13th March 2024

The AGM & Technical Conference was this year held at Murrayshall Country Estate, which provided an opportunity to hear a range of views from three growers who have been prepared to experiment and to communicate. The event provided a platform for some very deeply held beliefs (which did not always meet with universal agreement) as well as more pragmatic views. However, in listening to the speakers and the questions from the floor it’s clear that creating a distinction (or a skirmish line) between ‘regenerative’ and ‘conventional’ doesn’t get growers anywhere except tagged and herded into echo chambers. The extremes of views created by these divisions can confuse the industry message to consumers and politicians – we may be better off without the labels.

Members heard about a diverse range of soil and crop management techniques and an equally wide spectrum of mindsets. This resulted in very different systems and objectives all arrived at from very different starting points. Not bad for three presentations about arable farms! Our thanks to our invited speakers Tim Parton and Neil White and to Scottish Agronomy member Matt Waldie for putting their individual views forward.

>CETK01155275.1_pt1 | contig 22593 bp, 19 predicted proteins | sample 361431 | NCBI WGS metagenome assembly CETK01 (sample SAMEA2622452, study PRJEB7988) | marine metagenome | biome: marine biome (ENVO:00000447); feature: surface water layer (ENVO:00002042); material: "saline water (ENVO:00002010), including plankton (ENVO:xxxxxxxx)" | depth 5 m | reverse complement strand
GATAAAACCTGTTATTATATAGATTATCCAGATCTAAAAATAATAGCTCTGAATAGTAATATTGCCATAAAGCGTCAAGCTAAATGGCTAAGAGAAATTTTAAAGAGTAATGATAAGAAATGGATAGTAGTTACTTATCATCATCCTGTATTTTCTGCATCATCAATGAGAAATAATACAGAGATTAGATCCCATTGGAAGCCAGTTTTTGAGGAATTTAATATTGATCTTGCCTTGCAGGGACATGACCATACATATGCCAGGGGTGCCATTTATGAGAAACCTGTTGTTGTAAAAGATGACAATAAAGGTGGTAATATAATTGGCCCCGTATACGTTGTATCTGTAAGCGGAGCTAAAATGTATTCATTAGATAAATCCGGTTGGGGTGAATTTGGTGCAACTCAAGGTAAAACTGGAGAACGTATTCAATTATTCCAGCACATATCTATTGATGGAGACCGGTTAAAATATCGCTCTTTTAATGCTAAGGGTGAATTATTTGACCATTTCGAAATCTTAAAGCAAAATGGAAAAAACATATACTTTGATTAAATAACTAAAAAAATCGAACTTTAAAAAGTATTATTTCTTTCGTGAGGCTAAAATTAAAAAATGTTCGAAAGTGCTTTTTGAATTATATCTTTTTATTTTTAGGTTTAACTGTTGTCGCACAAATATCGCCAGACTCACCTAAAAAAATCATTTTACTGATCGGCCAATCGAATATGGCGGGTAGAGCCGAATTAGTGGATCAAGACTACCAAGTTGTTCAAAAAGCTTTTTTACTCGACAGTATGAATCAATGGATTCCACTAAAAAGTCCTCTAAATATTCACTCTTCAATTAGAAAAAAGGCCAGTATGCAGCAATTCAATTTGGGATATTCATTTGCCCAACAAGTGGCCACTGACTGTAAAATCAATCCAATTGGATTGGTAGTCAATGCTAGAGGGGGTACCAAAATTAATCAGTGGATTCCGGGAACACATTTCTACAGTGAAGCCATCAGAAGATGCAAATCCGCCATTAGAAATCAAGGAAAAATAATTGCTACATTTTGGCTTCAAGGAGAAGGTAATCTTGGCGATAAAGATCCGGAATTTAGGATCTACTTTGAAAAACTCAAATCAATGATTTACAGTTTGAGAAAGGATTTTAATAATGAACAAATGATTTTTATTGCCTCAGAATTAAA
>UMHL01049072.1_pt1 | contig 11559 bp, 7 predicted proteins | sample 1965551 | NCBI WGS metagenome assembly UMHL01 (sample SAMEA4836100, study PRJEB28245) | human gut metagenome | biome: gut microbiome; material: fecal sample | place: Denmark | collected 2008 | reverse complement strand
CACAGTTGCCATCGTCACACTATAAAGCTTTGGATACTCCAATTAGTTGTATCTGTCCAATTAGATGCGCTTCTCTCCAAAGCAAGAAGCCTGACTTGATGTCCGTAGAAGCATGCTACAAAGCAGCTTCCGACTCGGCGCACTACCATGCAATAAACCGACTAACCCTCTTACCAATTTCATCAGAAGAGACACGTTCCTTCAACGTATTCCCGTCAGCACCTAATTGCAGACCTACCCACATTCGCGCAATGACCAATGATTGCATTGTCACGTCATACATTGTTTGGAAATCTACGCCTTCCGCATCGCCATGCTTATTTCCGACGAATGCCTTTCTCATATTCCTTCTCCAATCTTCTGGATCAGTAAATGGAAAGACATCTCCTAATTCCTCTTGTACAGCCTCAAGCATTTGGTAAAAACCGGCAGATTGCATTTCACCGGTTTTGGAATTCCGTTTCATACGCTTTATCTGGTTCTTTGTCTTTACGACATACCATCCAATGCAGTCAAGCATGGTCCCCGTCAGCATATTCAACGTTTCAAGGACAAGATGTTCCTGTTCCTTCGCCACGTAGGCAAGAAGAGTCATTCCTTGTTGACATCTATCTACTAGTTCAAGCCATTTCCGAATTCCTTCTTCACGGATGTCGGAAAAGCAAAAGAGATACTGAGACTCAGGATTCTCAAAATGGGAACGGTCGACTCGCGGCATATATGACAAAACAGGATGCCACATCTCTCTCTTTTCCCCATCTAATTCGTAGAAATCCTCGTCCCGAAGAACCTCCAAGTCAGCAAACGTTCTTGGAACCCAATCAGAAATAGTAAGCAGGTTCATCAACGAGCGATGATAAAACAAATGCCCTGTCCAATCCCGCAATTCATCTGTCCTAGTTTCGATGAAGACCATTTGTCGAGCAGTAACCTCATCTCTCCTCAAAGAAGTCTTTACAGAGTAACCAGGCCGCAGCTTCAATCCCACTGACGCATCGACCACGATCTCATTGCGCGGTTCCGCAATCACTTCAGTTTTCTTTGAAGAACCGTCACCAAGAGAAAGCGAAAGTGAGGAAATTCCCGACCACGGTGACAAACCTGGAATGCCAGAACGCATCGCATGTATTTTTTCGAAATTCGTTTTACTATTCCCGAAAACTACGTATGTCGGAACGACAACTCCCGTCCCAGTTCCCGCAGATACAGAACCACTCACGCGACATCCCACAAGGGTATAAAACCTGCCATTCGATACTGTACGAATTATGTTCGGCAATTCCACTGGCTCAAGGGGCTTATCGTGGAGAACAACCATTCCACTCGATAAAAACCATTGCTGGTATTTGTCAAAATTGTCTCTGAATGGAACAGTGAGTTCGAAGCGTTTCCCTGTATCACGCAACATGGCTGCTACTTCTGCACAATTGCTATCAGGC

The common threads from all three speakers were a recognition of volatility in both crop prices and weather, and concerns about various aspects of business and environmental resilience. In all cases a renewed focus on long term soil management using diverse rotations was key. As one presenter noted this is not an alien concept to most producers -particularly on Scottish mixed farms. The skill is in recognising if change is needed and then making it with an acceptable level of risk and profitability. The solution for one business will not necessarily work for another – there are no global answers. It’s also unrealistic to expect most Scottish arable soils to be productive and biologically active while simultaneously serving as long term stores for copious amounts of additional atmospheric carbon.

Scottish Agronomy has always been in the strong position of being able to draw on a range of ideas to inform our research and tailor advice from a sound evidence base. The first step is to put ideology to one side and ensure that any idea is grounded in fact, relevant to members and compliant with regulation and end user needs. Change may not need to be as wholesale as some desire, but it will occur when it delivers member benefit.

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